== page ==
The Senate Judiciary Subcommittee on the Courts held a hearing on bipartisan legislation introduced by Senators Dick Durbin (D-IL) and Chuck Grassley (R-IA) mandating the Supreme Court televise its open proceedings.
The bill introduced Monday comes as the Supreme Court will hear at least five-and-a-half hours of oral argument next year on the new health care law. Witnesses included former Senator and long-time cameras in the court advocate Arlen Specter (D-PA), Supreme Court and Appellate Attorney Thomas Goldstein and Third Circuit Court of Appeals Chief Judge Anthony Scirica.
Subcommittee Chairman Amy Klobuchar (D-MN), a supporter of the bill, criticized the argument that Supreme Court justices will censor themselves joking, “I don’t think Justice Ginsburg is going to turn into Judge Judy.” The Supreme Court currently releases the audio in all of its cases on the Friday following the case’s submission to the Court.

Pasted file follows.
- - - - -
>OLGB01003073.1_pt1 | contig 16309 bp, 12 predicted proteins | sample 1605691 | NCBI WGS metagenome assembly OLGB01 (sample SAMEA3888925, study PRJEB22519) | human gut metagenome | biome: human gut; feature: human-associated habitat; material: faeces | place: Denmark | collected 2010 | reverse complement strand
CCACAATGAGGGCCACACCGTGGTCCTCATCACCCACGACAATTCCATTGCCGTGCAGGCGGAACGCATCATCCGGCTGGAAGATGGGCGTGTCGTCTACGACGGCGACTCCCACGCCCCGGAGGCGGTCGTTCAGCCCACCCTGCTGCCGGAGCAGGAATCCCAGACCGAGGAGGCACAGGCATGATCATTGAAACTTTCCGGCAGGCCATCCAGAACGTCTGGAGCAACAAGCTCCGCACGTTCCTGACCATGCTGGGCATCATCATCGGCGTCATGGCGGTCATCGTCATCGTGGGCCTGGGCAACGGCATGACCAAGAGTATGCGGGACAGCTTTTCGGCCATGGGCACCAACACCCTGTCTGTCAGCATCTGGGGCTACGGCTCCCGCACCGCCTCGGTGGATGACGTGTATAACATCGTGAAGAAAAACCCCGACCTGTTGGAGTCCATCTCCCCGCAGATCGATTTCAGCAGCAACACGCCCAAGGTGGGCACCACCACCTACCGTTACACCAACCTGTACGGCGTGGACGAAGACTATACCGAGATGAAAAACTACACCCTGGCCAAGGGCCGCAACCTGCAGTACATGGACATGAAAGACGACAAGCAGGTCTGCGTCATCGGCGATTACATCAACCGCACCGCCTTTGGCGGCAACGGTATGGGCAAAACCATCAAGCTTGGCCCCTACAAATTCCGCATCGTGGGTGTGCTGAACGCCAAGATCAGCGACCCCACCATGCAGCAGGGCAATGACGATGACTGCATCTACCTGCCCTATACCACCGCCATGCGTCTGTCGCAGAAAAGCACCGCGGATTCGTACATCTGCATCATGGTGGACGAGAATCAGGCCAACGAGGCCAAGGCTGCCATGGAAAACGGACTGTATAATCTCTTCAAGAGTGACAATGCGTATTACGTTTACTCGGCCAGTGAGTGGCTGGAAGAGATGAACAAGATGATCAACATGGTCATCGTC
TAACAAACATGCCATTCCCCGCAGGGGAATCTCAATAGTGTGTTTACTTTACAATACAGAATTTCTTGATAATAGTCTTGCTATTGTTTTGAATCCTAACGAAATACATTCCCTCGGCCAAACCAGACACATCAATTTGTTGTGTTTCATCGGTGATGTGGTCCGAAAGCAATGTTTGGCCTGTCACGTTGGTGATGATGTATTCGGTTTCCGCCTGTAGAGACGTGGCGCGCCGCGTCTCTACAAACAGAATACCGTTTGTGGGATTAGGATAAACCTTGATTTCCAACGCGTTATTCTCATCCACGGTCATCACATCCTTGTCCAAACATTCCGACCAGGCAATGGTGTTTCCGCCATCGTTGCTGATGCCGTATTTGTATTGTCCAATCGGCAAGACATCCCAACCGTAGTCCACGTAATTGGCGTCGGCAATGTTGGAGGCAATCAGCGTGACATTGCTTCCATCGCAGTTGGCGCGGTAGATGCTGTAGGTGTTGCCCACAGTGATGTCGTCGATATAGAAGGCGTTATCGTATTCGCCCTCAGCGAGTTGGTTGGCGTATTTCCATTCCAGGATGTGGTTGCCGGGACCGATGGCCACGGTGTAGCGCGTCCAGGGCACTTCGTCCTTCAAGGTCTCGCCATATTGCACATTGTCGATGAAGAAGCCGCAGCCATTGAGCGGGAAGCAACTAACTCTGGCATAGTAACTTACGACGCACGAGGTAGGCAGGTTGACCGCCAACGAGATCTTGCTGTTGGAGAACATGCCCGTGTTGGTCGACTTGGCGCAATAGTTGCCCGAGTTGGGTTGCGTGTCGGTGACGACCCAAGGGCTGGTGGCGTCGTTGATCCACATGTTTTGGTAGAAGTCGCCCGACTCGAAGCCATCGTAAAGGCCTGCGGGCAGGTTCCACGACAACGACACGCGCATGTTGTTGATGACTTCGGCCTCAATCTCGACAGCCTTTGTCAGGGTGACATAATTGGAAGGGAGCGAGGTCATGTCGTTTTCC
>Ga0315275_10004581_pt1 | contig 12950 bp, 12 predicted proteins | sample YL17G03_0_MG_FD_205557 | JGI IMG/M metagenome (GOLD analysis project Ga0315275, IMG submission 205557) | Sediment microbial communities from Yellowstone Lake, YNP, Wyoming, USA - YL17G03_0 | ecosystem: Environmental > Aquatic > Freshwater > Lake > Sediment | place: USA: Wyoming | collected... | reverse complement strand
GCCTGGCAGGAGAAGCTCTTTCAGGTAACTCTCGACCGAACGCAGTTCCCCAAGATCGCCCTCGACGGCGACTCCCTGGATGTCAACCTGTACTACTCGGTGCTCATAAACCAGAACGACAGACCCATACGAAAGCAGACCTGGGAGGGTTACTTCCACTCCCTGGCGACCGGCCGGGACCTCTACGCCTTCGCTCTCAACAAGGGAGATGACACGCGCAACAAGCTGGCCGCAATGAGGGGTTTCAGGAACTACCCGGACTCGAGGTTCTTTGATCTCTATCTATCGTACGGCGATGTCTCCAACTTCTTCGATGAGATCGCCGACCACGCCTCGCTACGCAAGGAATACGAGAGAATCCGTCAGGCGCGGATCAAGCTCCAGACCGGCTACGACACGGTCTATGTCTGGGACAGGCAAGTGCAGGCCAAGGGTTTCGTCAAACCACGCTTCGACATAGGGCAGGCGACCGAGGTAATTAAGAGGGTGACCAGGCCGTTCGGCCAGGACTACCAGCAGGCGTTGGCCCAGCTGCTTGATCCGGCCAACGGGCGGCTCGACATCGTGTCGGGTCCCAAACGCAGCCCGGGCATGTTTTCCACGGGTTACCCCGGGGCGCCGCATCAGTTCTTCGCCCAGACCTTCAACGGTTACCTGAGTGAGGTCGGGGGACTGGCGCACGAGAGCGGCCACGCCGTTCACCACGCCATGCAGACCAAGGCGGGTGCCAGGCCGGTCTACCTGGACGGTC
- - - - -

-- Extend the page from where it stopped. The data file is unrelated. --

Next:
Over the years various justices have voiced concerns against allowing cameras to tape its proceedings including changing the nature of the Supreme Court. Congress does not have constitutional authority to make the Supreme Court televise its proceedings.
In a Nov. 15 letter to Chief Justice Roberts, C-SPAN stated that a LIVE broadcast of the proceedings would offer the public transparency of the Court's decision. The letter contends that, "It is the case which will affect every American's life, our economy, and will certainly be an issue in the upcoming presidential campaign."